Pakistan. Following India's nuclear weapons explosions in
mid-May, Pakistan conducted six own nuclear tests at the end
of the month. Test blasts were met by euphoria in the
country over the "Islamic bomb", but the outside world with
the US at the head punished Pakistan, like India, with harsh
economic sanctions, which were estimated to cost Pakistan at
least $ 1.5 billion.
The sanctions were a blow to Pakistan's weak economy.
government froze private accounts in foreign currencies to
prevent capital flight, raised gasoline prices by 25% and
reduced public spending. At the same time, however, the
defense allocation was increased by 8.4%. In the fall,
Pakistan was extremely close to being forced to suspend its
$ 32 billion foreign debt repayments, when the foreign
exchange reserves only lasted four weeks of imports. In
November, Pakistan was rescued from bankruptcy through a
loan of $ 5.5 billion from the International Monetary Fund
(IMF) and the World Bank.
Sectarian violence shook Pakistan throughout the year. A
series of blast attacks were aimed at civilian targets. The
worst was in the port city of Karachi, where close to 1,000
people were murdered through October, when the province of
Sind was placed under federal direct rule. Military courts
were set up to convict terrorists.
Critics felt that Prime Minister Nawaz Sharif's proposal
to base the judiciary entirely on Islamic law, sharia, was
an attempt to turn attention away from the country's
problems. The law was passed by a large majority in the
National Assembly, Parliament's second chamber. In the
Senate, the first chamber, however, Sharif did not have the
required two-thirds majority, and it was therefore uncertain
whether he would get the law passed there.
Several corruption charges were brought during the year
against former Prime Minister Benazir Bhutto and her husband
in courts in Pakistan and Switzerland.
The opposition accused Musharraf of extending his
dictatorship after he gave himself new powers of power, such
as the right to dissolve a democratically elected
parliament. Up until the October elections, the government
issued restrictions on the participation of a number of key
candidates such as Nawaz Sharif and Benazir Bhutto. Bhutto's
party, the PPP got a small minority, but the most notable
was the growth of the religious parties. Growth was
particularly strong in border areas with Afghanistan. This
strength gives them decisive influence over any government
In November 2002, the National Assembly appointed
Zafarullah Jamali - who is closely linked to Musharraf - as
prime minister. In the election to the Senate in February
2003 - according to. the dictator the last stage in the
transition to democracy - it was PPP again that got the most
In June 2003, Sharia law was introduced in the
northeastern border province. In November, Pakistan declared
a ceasefire in Kashmir and it was immediately accepted by
India. The month after, Musharraf miraculously survived when
a bomb burst under a bridge, seconds after his car had
In February 2004, the country's most important nuclear
physicist, Doctor Abdul Qadeer Khan, admitted that he had
transferred nuclear weapons manufacturing knowledge to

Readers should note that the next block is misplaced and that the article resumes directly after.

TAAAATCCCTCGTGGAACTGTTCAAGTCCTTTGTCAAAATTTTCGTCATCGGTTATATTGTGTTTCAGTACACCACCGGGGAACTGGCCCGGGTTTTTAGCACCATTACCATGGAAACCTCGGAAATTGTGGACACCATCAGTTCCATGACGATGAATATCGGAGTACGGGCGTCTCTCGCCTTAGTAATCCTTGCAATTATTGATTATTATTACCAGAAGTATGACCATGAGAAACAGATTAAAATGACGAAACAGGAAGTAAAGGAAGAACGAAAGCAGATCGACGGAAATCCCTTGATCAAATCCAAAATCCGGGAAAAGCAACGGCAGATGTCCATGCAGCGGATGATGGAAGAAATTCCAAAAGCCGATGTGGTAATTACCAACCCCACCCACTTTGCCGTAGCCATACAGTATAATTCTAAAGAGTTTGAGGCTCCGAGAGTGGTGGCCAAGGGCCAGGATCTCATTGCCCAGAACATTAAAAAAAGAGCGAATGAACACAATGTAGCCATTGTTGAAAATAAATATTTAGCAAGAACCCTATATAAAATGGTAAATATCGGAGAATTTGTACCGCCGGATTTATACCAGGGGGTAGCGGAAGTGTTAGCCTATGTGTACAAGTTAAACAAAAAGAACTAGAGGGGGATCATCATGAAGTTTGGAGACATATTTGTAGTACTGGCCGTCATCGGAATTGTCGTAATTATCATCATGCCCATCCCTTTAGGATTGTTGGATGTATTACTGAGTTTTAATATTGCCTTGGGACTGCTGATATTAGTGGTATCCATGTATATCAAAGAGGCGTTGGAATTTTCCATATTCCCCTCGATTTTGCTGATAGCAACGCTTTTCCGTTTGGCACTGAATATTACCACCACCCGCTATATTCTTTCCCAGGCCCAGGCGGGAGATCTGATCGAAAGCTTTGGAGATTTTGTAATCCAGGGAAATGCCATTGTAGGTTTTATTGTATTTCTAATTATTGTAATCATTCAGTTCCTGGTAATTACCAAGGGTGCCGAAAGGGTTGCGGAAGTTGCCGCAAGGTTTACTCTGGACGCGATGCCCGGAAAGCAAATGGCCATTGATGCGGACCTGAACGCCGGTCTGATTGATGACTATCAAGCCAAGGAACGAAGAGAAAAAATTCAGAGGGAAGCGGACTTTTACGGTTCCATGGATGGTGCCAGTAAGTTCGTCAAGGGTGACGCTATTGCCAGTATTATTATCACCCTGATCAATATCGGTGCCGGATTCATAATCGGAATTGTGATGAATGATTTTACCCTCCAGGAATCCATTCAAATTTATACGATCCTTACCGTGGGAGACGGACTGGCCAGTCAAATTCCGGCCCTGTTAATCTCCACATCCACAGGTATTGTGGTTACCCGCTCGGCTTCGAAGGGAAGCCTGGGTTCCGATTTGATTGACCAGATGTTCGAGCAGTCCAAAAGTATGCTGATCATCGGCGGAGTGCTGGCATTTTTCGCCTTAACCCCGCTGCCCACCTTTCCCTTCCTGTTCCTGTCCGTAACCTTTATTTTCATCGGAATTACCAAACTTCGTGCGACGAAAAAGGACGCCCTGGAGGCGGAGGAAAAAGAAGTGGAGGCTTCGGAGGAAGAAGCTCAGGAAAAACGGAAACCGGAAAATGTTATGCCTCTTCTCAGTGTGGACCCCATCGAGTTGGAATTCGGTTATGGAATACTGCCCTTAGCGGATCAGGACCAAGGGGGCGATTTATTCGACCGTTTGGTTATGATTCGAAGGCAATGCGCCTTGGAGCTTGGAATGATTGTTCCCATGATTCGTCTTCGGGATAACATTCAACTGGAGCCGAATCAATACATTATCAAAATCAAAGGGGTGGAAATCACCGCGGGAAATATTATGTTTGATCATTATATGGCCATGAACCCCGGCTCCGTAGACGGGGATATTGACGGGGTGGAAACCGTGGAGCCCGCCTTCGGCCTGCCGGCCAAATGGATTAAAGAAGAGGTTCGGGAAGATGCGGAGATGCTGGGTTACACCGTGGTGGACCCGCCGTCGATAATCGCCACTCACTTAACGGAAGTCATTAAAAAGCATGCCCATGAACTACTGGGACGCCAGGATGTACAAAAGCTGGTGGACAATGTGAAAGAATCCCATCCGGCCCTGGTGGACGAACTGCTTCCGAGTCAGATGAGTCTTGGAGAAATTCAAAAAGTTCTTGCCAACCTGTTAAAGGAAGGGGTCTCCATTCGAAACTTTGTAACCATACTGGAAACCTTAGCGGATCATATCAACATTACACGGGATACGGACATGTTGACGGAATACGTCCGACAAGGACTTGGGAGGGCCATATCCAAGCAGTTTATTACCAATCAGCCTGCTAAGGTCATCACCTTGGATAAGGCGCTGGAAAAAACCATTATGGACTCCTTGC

Libya, North Korea and Iran. It did not affect his status as
a people hero in Pakistan.
US Secretary of State Colin Powell declared in March 2004
that Pakistan was the most important country outside NATO in
the fight against terrorism. This happened after extensive
Pakistani military action against the al-Qaeda network along
the Afghanistan border.
In June 2004, Zafarullah Khan Jamali resigned from the
post of Prime Minister, to be temporarily replaced by
Chaudhry Shujaat Hussain. Due. his ill health was replaced
by Hussain in the post 2 months later by Finance Minister
Shaukat Aziz. Observers believe there will be no change in
the country's politics, as the real power lies with
In the western province of Baluchistan, in 2004,
partisans intensified their struggle for greater autonomy, a
greater share of oil and gas extraction revenues, and the
government halted the military's assault on the population.
By March 2005, the conflict had already killed dozens of
partisans and military people. It continued with daily
attacks and clashes.
A train collision at the city of Ghotki in southern Sindh
province cost 200 lives and was the worst in 15 years. The
provincial government sharply criticized the staff at the
local train station. Musharraf sent his condolences to the
victims' families, promising that those responsible would be
In July 2005, over 300 militant Islamists were arrested
at Quran schools and offices of Islamic organizations in
Pakistan. The authorities chose to crack down on Islamists
just a few days after the suicide bombings in London's
underground. Three of the four suicide bombers behind the
London attack had visited Pakistan shortly before.
In October 2005, the north-eastern part of Pakistan was
hit by a violent earthquake that cost about 65,000 lives and
made almost 3 million. homeless people. The Pakistani
government and international relief organizations sent
thousands of tents, blankets, food and medicine to the area.
It was a race against time because most roads and bridges in
the area were destroyed and the Himalayas winter would soon
make transportation in the area completely impossible.
Pakistan and India, which have otherwise been in conflict
over Kashmir, agreed to open the borders between the two
countries in the area to facilitate the work of relief